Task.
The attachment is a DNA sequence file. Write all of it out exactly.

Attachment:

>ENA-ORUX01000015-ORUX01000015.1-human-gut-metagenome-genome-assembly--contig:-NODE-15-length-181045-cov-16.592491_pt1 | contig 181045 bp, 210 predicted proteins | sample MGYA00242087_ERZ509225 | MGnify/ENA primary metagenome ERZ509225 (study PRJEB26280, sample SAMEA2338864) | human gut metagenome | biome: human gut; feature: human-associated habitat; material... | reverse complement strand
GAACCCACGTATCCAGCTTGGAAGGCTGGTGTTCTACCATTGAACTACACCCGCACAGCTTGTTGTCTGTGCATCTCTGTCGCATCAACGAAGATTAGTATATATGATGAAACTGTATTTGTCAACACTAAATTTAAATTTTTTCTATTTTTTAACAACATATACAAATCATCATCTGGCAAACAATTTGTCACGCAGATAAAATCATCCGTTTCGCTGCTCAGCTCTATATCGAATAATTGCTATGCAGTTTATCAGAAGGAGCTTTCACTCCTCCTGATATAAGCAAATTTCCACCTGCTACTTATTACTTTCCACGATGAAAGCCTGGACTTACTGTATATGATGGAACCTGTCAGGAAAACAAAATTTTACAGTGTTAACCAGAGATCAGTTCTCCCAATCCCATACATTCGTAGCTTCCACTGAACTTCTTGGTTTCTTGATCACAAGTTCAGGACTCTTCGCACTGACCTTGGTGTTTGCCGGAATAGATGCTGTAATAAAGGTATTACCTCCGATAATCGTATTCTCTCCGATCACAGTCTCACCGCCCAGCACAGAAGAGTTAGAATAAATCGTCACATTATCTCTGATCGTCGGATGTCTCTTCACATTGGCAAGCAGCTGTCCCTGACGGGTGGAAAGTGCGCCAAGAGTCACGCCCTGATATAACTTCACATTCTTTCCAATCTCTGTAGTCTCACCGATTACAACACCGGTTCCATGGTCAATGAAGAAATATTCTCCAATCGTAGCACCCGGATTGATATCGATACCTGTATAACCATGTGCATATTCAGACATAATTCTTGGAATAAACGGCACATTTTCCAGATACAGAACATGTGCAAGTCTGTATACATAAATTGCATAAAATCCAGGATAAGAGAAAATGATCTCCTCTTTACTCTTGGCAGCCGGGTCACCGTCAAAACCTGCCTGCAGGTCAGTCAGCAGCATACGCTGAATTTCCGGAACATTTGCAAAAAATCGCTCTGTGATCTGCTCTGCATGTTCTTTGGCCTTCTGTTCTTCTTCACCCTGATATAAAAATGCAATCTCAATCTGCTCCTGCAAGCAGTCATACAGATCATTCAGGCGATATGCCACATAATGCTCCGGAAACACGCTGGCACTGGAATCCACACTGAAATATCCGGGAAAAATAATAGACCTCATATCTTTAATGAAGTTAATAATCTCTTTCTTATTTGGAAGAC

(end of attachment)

>ENA-ORUX01000015-ORUX01000015.1-human-gut-metagenome-genome-assembly--contig:-NODE-15-length-181045-cov-16.592491_pt1 | contig 181045 bp, 210 predicted proteins | sample MGYA00242087_ERZ509225 | MGnify/ENA primary metagenome ERZ509225 (study PRJEB26280, sample SAMEA2338864) | human gut metagenome | biome: human gut; feature: human-associated habitat; material... | reverse complement strand
GAACCCACGTATCCAGCTTGGAAGGCTGGTGTTCTACCATTGAACTACACCCGCACAGCTTGTTGTCTGTGCATCTCTGTCGCATCAACGAAGATTAGTATATATGATGAAACTGTATTTGTCAACACTAAATTTAAATTTTTTCTATTTTTTAACAACATATACAAATCATCATCTGGCAAACAATTTGTCACGCAGATAAAATCATCCGTTTCGCTGCTCAGCTCTATATCGAATAATTGCTATGCAGTTTATCAGAAGGAGCTTTCACTCCTCCTGATATAAGCAAATTTCCACCTGCTACTTATTACTTTCCACGATGAAAGCCTGGACTTACTGTATATGATGGAACCTGTCAGGAAAACAAAATTTTACAGTGTTAACCAGAGATCAGTTCTCCCAATCCCATACATTCGTAGCTTCCACTGAACTTCTTGGTTTCTTGATCACAAGTTCAGGACTCTTCGCACTGACCTTGGTGTTTGCCGGAATAGATGCTGTAATAAAGGTATTACCTCCGATAATCGTATTCTCTCCGATCACAGTCTCACCGCCCAGCACAGAAGAGTTAGAATAAATCGTCACATTATCTCTGATCGTCGGATGTCTCTTCACATTGGCAAGCAGCTGTCCCTGACGGGTGGAAAGTGCGCCAAGAGTCACGCCCTGATATAACTTCACATTCTTTCCAATCTCTGTAGTCTCACCGATTACAACACCGGTTCCATGGTCAATGAAGAAATATTCTCCAATCGTAGCACCCGGATTGATATCGATACCTGTATAACCATGTGCATATTCAGACATAATTCTTGGAATAAACGGCACATTTTCCAGATACAGAACATGTGCAAGTCTGTATACATAAATTGCATAAAATCCAGGATAAGAGAAAATGATCTCCTCTTTACTCTTGGCAGCCGGGTCACCGTCAAAACCTGCCTGCAGGTCAGTCAGCAGCATACGCTGAATTTCCGGAACATTTGCAAAAAATCGCTCTGTGATCTGCTCTGCATGTTCTTTGGCCTTCTGTTCTTCTTCACCCTGATATAAAAATGCAATCTCAATCTGCTCCTGCAAGCAGTCATACAGATCATTCAGGCGATATGCCACATAATGCTCCGGAAACACGCTGGCACTGGAATCCACACTGAAATATCCGGGAAAAATAATAGACCTCATATCTTTAATGAAGTTAATAATCTCTTTCTTATTTGGAAGAC